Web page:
The Book Marketing Tip for October 29, 2012:
When writing, focus on your writing. Don’t let life, job, family, anything else distract you.
OK, writing is an incredibly introspective exercise. It takes concentration.
In our heads, we organize our thoughts, select words, type them in the order that has the best impact, and it is all done by memory. When that train of thought…
Sorry, had to get the phone. OK. So, when that train of thought is, uh, interrupted, the thoughts, or was it ideas, are lost. Hmm. That wasn’t what I was going to say. Whatever.
Writing is an incredibly introspective process. We form thoughts in our head, arrange them carefully, select words, and type them in an order that has great impact. We hold on to other thoughts as paragraphs are crafted, chapters are herded, and we plod along for weeks towards that incredible climax that will make the novel a runaway bestseller.
We are incredibly busy when we write.
However, the world doesn’t see it that way. We are sitting in a chair, lips pursed, typing away on a relatively blank screen. To the world, to our boss, our families, our friends and even total strangers, it seems as though we are hardly as busy as a television viewer. Certainly, a quick moment of the writer’s time isn’t too much to ask, they think.
- Honey, could you take the trash out?
- Hello, Mr. Rozansky, I’d like to tell you about our bookbinding services.
- David, sorry to bother you, but just needed a quick answer. You don’t hyphenate a compound adjective that starts with “very,” do you?
- Can I refill your coffee?
- Daddy. Daddy! DADDY!!! Look what I can do.
The biggest complaint I hear from writers is that they have trouble finding the time to write without these distractions. Many successful authors have a writing space, a desk in a spare bedroom or a coffee shop where they can hide in a corner. It’s not easy, because we are programmed not to interrupt a speaker, but thinkers are considered fair game.
When a writer can focus on writing, uninterrupted, it is not difficult to crank out about 3,000 to 5,000 words in an eight-hour day. It is only a matter of typing speed and organization.
However, even a small interruption can set a writer back an hour or two. Once the train of thought is broken, the writer “loses the flick,” as we used to say at the air traffic control center. The writing process does not hold the train of thought in memory for more than a few seconds. Without concentrating to keep reloading the data into the brain’s storytelling buffer, the line of words, thoughts and ideas are lost. Forever!
Once the tiny interruption is resolved, the writer must return to the screen, read what is written, and try to re-create the story from that point. All too often, the second (or fourteenth) re-creation of the scene simply waters it down. The impact is lost as the writer simply tries to keep the story going.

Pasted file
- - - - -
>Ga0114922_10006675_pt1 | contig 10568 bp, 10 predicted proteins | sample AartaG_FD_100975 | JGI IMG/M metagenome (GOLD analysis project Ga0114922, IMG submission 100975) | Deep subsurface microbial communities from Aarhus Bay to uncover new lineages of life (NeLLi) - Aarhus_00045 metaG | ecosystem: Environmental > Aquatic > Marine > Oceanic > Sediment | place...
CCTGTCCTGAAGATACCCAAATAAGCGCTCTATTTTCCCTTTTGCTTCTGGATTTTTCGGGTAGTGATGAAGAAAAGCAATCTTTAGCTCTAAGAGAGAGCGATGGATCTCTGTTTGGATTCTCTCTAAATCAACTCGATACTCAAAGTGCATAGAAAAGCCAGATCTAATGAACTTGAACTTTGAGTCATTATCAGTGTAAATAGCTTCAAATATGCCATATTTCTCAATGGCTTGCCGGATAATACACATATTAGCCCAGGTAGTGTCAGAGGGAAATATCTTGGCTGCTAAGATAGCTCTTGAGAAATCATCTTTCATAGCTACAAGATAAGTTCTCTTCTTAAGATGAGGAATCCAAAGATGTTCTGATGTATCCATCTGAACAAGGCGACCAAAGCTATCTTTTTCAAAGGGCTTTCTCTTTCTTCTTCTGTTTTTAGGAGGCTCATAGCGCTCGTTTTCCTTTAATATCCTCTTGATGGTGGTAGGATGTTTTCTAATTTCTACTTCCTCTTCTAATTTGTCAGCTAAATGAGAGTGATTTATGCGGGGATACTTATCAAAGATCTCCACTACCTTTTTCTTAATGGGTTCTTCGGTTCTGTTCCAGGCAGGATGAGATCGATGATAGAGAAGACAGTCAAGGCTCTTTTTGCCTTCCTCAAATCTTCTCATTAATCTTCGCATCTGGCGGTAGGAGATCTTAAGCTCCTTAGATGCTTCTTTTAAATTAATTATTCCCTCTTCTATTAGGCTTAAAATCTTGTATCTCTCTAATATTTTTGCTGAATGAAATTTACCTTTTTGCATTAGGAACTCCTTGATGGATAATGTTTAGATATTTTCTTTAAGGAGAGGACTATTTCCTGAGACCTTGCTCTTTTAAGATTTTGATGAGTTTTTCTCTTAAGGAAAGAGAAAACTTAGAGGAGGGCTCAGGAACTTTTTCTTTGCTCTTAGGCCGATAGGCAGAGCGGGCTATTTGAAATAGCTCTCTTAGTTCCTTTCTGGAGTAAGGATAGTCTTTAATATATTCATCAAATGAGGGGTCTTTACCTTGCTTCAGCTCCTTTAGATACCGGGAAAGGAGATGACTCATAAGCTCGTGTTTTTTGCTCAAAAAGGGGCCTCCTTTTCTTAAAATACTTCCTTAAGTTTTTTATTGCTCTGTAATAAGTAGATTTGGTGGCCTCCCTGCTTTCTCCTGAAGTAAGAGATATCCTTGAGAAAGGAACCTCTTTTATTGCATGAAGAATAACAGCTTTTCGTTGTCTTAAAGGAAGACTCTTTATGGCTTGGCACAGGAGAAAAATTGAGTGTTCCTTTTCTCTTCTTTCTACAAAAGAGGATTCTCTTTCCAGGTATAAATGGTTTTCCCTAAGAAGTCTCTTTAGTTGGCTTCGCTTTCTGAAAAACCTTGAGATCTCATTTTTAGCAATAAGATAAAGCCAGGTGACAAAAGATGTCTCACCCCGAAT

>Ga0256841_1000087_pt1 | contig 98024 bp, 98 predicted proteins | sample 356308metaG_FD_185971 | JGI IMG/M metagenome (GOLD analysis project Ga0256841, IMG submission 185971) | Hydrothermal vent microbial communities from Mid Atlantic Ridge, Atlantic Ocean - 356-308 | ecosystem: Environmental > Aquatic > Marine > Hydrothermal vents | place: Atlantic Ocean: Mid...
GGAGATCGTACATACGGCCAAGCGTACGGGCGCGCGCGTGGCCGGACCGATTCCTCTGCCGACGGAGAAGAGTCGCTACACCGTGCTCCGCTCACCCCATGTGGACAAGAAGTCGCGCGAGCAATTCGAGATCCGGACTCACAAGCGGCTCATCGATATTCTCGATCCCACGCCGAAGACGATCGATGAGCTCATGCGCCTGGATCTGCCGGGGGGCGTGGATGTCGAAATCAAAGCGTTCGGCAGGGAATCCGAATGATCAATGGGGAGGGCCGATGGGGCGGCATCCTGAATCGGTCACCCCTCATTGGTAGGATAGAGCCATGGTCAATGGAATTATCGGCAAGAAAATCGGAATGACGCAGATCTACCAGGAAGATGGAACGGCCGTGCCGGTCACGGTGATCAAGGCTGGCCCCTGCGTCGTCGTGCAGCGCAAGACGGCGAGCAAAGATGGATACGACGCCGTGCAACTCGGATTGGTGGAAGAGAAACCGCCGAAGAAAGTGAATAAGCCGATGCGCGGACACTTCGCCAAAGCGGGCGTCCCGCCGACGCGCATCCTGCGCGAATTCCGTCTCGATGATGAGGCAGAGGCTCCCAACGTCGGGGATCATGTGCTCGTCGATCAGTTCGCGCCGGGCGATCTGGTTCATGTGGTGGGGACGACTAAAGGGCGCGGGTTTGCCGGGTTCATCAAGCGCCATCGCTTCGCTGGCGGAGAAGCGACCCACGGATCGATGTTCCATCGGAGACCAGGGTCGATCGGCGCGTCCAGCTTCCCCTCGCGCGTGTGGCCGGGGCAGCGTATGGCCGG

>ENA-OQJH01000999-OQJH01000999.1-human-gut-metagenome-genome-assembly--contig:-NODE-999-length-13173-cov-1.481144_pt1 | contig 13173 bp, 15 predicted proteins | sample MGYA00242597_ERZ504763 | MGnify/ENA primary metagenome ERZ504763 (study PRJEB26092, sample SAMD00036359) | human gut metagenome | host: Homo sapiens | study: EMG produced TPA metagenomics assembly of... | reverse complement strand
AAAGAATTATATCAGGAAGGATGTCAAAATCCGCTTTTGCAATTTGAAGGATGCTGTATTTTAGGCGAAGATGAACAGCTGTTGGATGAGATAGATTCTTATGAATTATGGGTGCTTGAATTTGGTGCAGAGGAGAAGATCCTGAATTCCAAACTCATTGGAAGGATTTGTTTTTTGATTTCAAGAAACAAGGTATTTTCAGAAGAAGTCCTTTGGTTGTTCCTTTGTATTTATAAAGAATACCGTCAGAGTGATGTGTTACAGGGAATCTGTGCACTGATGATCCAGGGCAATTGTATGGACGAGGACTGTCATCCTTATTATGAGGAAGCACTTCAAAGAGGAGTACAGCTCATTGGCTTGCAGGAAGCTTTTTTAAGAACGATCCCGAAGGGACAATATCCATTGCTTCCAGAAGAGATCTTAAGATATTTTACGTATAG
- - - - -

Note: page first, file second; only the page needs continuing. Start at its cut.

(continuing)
I am often told by writers that their best work is done in a flurry of uninterrupted activity, perhaps getting up late at night and sneaking away to the basement to write all through the night. The wee hours of the morning can be the most productive time of the day, because everyone who is willing to interrupt a great writer is asleep.
If a writer is bothered with numerous distractions rather often, it does more than just interrupt the train of thought. That writer begins to act a bit neurotic, edgy, and cranky. The author is behaving like a mouse in a maze where the cheese is always moved. Pretty soon, the writer begins to anticipate the distractions and in response, begins to write disjointedly. Thoughts and ideas are forced together too quickly, in an attempt to put as much of the train of thought on paper before the next cataclysmic distraction occurs.
When it is time to write, it is time to write. Take care of the chores first, then let everyone know that writing time is sacrosanct. There are to be no distractions. None. Not a one. Unless the house is burning down around me, I don’t want to hear from anyone (and it better be this side of the house!)
Find a quiet location that is all your own, where the world won’t bother you. Close–and lock–the door. Don’t think for a moment that you can write while watching TV, tweeting, tending to small children, or eating lunch. Oh, you can get words down on paper, no problem. But it won’t be your best work, and your best work is all that people ever want to read.
[Postscript: While writing this blog, I was distracted by my daughter three times, once by the dog, once by a phone call from my travel agent–oh, wait, here’s my daughter again giving me a cracker–and twice by urgent texting from a writer who will be late with a final draft. Finding quiet writing space is really not that easy for me.]
How do you handle distractions when you are writing?
Recommended reading: Write a Lot